Since the late 1990s, Silicon Valley has shown a determination to gain and keep the upper hand in all digitally-oriented sectors, and the major Californian players have been acquiring companies for increasingly astronomical sums. Clearly the overall strategic importance of digital is not to be underestimated.
Instagram, Whatsapp, Oculus Rift, Titan Aerospace… these are all pioneering companies which have been purchased, mostly at the startup stage, for huge sums of money by the giants of the Internet, mainly the GAFAM 5 – Google, Apple, Facebook, Amazon and Microsoft. Whatsapp, a Mountain View-based startup which created a proprietary cross-platform instant messaging subscription service that now boasts over 600 million active users worldwide, was bought by Facebook for $19 billion in February this year. By way of comparison, Google acquired YouTube in 2006 for just $1.6 billion and Instagram cost Facebook a mere $1 billion in 2012. In a digital economy where being able to react fast to opportunity is one of the key success factors, these Internet giants have shown no hesitation in buying up disruptive companies at every touch and turn, counting on extraordinary growth prospects based on huge communities of loyal users. Now a recent report from the French Institute of International Relations (IFRI), warns that GAFAM appear to be systematically swallowing up any and every company which looks like creating disruption, and that they seem prepared to stray away from their core businesses in order to keep their competitive edge and remain innovative.
Dual acquisition strategy
The report points out that the US Internet giants’ acquisition strategy has been based on two linked approaches – pursuing both ‘horizontal’ and ‘vertical’ integration. On the horizontal front they move quickly to acquire startups where the business is often still in its infancy, a strategy which is taking them little by little outside their original field. For instance, in investing $192 million in ride-sharing service Uber, Google is building an outlet for Google Car, thus widening the ecosystem for its services. Meanwhile their vertical takeovers are slowly giving them control over the entire value chain of their core businesses. For example, in April Google purchased Titan Aerospace, a company founded in 2012 which makes solar-powered, high-flying drones, snatching the prize away from Facebook, which was strongly rumoured to be about to move in for Titan. The company which started out as a search engine has already considerably widened its footprint across the digital universe but the acquisition of Titan looks likely to increase Google’s capabilities in the whole field of mapping and strengthen the company’s influence in worldwide Internet connectivity, as the drones are able to stay 20,000 meters high for up to three years and could bring wireless Internet to the most remote locations.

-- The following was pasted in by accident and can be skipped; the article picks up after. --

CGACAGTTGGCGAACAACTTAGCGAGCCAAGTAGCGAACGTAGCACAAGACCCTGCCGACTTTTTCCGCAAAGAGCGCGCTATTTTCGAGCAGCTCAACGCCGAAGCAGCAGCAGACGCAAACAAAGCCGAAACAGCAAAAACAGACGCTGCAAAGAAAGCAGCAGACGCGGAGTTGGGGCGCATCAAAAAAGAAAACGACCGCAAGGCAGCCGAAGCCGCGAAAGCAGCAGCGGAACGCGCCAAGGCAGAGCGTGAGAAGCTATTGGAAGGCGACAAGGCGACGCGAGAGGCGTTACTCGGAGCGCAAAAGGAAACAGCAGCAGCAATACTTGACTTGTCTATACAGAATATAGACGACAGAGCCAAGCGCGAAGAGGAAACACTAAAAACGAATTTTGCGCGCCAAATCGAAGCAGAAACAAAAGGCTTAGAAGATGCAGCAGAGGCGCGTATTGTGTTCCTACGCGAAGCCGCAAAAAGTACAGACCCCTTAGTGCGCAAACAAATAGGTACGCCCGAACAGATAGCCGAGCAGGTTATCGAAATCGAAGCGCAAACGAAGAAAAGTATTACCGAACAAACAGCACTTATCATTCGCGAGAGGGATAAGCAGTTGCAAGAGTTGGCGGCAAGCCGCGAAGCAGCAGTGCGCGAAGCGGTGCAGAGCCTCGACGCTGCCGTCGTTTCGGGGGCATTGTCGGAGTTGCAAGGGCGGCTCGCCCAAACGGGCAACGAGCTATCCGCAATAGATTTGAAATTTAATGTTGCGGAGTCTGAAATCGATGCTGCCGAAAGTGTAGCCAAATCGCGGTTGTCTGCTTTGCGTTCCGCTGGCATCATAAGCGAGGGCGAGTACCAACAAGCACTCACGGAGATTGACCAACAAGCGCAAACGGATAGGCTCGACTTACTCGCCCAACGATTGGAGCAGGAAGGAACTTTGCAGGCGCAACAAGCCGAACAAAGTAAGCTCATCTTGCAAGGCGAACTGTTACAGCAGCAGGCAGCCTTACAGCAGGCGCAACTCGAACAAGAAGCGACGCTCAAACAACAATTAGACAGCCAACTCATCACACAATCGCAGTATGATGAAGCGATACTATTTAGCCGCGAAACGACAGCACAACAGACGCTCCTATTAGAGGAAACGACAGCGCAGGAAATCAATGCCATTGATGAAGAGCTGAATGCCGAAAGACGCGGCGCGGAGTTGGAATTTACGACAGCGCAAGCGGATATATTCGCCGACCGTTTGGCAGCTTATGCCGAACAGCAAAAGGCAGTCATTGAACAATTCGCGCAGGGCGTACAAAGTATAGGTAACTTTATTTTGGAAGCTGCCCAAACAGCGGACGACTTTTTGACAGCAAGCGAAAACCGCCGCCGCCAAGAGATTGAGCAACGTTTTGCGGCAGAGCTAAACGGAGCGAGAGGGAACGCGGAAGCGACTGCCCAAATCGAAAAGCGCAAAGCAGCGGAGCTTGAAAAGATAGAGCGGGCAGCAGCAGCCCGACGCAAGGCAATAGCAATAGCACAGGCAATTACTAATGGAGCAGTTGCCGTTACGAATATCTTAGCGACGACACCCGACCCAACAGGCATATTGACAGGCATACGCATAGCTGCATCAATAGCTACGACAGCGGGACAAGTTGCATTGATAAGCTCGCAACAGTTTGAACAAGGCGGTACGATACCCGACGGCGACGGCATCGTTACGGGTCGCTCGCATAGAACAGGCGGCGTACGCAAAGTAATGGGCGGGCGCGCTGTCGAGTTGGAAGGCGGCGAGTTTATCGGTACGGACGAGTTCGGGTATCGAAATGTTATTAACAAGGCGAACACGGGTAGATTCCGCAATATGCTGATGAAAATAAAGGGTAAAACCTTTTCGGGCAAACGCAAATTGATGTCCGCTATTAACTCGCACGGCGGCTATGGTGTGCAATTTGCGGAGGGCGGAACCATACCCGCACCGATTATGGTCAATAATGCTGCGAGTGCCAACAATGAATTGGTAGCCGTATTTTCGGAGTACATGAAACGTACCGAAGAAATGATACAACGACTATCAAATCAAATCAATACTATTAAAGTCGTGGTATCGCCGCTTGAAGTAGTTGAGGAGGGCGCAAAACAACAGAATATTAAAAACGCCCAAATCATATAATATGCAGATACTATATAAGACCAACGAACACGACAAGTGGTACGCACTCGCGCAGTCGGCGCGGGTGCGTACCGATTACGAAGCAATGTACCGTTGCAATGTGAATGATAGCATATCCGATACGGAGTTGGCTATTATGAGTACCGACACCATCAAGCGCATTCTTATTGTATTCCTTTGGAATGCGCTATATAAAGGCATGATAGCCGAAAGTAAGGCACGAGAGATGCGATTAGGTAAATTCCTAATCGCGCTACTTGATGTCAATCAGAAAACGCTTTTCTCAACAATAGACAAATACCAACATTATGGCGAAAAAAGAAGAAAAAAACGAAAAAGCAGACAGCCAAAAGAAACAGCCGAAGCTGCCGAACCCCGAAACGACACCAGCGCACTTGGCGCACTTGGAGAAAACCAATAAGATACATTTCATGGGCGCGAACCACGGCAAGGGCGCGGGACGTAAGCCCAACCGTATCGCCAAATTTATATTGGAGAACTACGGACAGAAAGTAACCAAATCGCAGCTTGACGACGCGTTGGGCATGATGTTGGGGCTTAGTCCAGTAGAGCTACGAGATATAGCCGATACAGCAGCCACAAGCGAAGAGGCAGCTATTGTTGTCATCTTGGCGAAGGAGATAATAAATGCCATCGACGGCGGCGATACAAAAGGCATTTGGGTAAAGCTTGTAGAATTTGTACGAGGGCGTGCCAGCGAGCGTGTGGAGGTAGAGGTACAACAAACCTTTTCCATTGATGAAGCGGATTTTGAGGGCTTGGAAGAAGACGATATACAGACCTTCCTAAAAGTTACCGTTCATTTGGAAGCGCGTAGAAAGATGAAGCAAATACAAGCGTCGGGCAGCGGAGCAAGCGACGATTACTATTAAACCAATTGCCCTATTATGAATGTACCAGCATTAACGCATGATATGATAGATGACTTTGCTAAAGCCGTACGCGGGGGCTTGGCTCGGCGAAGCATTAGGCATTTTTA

Digital becoming a battleground?
Google and Facebook together notched up $33 billion worth of acquisitions and stakes during 2012-2013. If the Web giants continue to take over companies – many of which do not yet have any clear business model – for such astronomical amounts, this is bound to have an effect not just on the world economy but geopolitics as well. Some commentators are already talking about a new speculative technology bubble which, this time around, would involve sums far greater than the valuations placed on fledgling companies during the ‘dotcom’ bubble of the early 2000s. Whether a bubble is building or not, however, the whole digital area is indisputably one of the great economic and strategic issues of the 21st century and many countries are having difficulty facing up to the challenge posed by the crushing domination of the United States in this field. The IFRI report authors argue that the Internet giants are in effect fast becoming purveyors of US ‘soft power’, cleverly attracting users to highly-appealing services and hooking them to a universal brand image and a universal way of life. This approach poses serious questions for Europe – a prime market for GAFAM – whose legislators seem unable or unwilling to stem the tide of cultural invasion with regulation. To have any serious chance of facing down the power of the US giants and creating its own Internet ecosystem, a country needs size. The obvious examples are China, where e-commerce giant Alibaba is proving to be a powerhouse, and the Russian sphere of influence, where search engine Yandex has a strong local following. Nevertheless, as digital technology encroaches on all layers of society, the question of who has control over the Internet ‘backbone’ is already a vital strategic issue, for both commercial companies and national authorities.